The first report was on the events and achievements of the 2017 Baltic Sea Parliamentary Conference (BSPC), of which Mecklenburg-Vorpommern’s Landtag President Sylvia Bretschneider is executive chair. It was my duty to research and collect articles and information on the BSPC, summarize them, translate relevant documents into English, and then compile them into comprehensive reports.
I wrote a journal piece for the Mecklenburg-Vorpommern Landtag main website to share information from the reports and inform citizens on the activity of their representatives in the Baltic Sea. I also wrote a speech in English for President Bretschneider to announce the Maritime reports at a conference.
How might this experience help you with your post-college goals?
I have developed a professional, organized work ethic, bettered my communication and language skills and learned how to work efficiently in fast-paced environments. There are many social and systemic pressures that make it difficult for women to find their place in politics, especially with the current administration, but I will always pursue opportunities with vigor and diligence regardless of the obstacles.
How has your faculty adviser helped you?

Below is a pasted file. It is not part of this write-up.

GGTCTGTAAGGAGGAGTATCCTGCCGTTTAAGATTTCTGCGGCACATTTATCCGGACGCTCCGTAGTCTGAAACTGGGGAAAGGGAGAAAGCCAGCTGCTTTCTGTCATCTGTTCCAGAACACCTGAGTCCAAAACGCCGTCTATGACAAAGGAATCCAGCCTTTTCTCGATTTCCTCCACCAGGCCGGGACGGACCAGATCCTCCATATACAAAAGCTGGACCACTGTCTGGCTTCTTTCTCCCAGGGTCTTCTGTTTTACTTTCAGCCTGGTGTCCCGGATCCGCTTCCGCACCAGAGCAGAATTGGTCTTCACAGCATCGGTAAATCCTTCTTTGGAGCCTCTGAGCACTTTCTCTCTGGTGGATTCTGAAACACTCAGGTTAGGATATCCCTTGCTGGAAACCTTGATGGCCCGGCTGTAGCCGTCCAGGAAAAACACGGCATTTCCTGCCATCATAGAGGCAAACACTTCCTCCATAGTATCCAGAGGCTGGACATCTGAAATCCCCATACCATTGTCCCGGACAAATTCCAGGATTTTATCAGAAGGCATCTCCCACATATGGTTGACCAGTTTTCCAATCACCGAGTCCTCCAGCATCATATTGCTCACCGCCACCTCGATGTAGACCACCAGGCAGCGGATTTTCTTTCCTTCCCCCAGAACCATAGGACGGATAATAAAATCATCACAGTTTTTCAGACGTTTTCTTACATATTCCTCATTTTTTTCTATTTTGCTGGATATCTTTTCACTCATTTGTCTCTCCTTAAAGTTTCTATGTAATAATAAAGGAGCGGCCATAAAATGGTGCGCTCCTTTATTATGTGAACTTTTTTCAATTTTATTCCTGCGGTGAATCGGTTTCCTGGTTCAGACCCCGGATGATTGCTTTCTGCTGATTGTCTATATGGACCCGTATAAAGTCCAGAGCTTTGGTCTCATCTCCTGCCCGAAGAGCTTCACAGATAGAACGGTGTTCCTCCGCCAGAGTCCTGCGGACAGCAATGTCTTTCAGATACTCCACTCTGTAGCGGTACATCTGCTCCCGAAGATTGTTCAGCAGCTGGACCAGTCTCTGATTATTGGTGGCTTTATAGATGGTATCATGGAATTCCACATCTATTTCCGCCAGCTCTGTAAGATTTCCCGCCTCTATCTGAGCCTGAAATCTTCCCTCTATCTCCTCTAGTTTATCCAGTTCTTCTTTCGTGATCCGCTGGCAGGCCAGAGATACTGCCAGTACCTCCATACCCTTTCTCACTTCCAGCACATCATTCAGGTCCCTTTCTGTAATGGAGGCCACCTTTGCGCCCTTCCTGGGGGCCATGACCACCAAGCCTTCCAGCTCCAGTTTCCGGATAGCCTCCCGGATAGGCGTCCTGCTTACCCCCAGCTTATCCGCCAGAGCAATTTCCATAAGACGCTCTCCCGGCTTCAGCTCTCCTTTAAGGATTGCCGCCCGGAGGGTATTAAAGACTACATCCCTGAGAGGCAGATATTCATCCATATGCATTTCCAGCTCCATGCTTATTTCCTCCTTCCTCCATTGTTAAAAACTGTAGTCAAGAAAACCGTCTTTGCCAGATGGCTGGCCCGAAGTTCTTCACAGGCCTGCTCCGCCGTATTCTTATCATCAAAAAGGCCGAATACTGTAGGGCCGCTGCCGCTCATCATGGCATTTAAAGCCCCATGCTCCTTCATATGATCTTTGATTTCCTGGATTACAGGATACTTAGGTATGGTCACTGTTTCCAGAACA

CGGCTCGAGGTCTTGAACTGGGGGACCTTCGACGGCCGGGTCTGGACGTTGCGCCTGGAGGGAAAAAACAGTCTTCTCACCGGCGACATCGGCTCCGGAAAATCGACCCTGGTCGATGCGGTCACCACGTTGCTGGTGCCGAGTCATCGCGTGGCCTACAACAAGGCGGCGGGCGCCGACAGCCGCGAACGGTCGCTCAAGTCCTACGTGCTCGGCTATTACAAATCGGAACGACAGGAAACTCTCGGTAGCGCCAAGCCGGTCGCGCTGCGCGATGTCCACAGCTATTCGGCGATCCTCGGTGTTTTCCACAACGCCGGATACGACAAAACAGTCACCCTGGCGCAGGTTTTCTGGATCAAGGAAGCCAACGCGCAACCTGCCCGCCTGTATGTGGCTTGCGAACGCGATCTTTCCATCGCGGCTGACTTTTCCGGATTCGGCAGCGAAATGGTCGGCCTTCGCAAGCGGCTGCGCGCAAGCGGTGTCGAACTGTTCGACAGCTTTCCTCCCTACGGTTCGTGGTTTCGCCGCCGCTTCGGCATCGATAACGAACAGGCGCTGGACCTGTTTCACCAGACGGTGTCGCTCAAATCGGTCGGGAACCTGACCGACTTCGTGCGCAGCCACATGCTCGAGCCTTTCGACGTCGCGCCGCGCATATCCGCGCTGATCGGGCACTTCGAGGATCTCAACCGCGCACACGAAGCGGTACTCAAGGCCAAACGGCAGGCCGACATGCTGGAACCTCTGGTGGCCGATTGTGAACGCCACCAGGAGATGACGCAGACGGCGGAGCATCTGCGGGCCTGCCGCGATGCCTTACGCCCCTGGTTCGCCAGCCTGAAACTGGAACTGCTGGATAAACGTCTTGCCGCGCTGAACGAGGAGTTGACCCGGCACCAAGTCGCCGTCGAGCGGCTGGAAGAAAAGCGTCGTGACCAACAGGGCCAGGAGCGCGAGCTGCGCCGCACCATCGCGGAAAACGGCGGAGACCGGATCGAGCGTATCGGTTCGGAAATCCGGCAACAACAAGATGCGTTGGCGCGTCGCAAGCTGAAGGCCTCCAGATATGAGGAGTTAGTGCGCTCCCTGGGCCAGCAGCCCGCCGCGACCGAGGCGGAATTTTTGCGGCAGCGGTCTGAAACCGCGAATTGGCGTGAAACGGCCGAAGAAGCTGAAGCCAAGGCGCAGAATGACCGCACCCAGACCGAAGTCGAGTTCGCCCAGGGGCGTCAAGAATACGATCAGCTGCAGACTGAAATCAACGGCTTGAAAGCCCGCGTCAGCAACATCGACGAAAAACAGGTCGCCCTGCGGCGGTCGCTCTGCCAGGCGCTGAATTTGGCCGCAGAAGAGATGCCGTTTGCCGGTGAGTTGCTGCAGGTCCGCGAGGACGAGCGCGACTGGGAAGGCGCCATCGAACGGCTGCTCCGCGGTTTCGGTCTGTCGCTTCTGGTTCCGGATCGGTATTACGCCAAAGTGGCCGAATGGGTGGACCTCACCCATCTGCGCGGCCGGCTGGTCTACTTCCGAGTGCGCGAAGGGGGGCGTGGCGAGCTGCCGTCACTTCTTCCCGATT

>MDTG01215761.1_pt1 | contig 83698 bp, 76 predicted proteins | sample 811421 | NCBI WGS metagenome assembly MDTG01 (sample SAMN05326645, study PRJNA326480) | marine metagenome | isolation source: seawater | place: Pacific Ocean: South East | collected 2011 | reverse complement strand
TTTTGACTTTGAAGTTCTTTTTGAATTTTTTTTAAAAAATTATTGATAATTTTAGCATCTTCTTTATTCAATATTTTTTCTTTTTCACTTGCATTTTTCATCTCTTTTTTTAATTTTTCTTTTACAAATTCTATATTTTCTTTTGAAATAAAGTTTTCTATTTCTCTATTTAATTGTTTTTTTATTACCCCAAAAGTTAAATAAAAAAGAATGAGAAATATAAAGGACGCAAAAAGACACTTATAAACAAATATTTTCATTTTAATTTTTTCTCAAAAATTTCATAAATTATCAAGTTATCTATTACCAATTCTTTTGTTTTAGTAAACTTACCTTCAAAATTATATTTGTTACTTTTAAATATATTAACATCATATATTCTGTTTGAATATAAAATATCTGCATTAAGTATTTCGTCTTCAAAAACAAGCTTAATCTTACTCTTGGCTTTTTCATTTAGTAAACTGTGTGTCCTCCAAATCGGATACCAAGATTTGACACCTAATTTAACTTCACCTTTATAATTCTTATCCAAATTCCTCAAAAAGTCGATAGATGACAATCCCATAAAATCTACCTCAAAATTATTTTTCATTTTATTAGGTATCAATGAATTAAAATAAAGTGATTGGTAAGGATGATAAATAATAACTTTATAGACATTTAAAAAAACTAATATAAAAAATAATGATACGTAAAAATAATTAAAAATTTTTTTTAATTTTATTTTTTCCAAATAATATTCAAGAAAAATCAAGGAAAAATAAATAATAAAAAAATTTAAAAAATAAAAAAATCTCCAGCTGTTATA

I would dedicate most of my success here at Clark to my German faculty adviser, Robert Tobin. He has been extremely supportive in planning and facilitating my German curriculum and helped me secure my internship in the German parliament. He is also a renowned figure in German cultural studies, so it was an honor getting to learn and grow under his mentorship.
Who else has mentored you at Clark?
Graduate School of Geography Professor James McCarthy has played a critical role in defining my success at Clark as well. The two fundamental courses that sparked my desire to work in sustainability politics were taught by him, and his enthusiastic yet wise teaching style always left me wanting to learn more. Under his mentorship, I am interning this spring with the Environmental Voter Project in Boston.
What do you hope to do after you graduate from Clark?
I would like to become an environmental consultant for international businesses and advise on sustainability practices, policies, and technologies. I have also always had a dream to get into politics, so one day I might decide to pursue becoming a foreign-service officer to advocate for green initiatives, diplomacy, and equality.
How has your time at Clark helped prepare you for your next endeavor?
The knowledge I will carry with me from Clark has transformed my career path and passions so much, and I am thankful to all the professors who never let me quit. I have developed skills during my four years at Clark that will be critical in defining my future success in whatever career I land. Clark also has offered me many connections and opened my eyes to possibilities I didn’t even know existed.
As a girl from a small city in Pennsylvania, I am proud to have traveled the world and gotten involved in movements so much bigger than myself.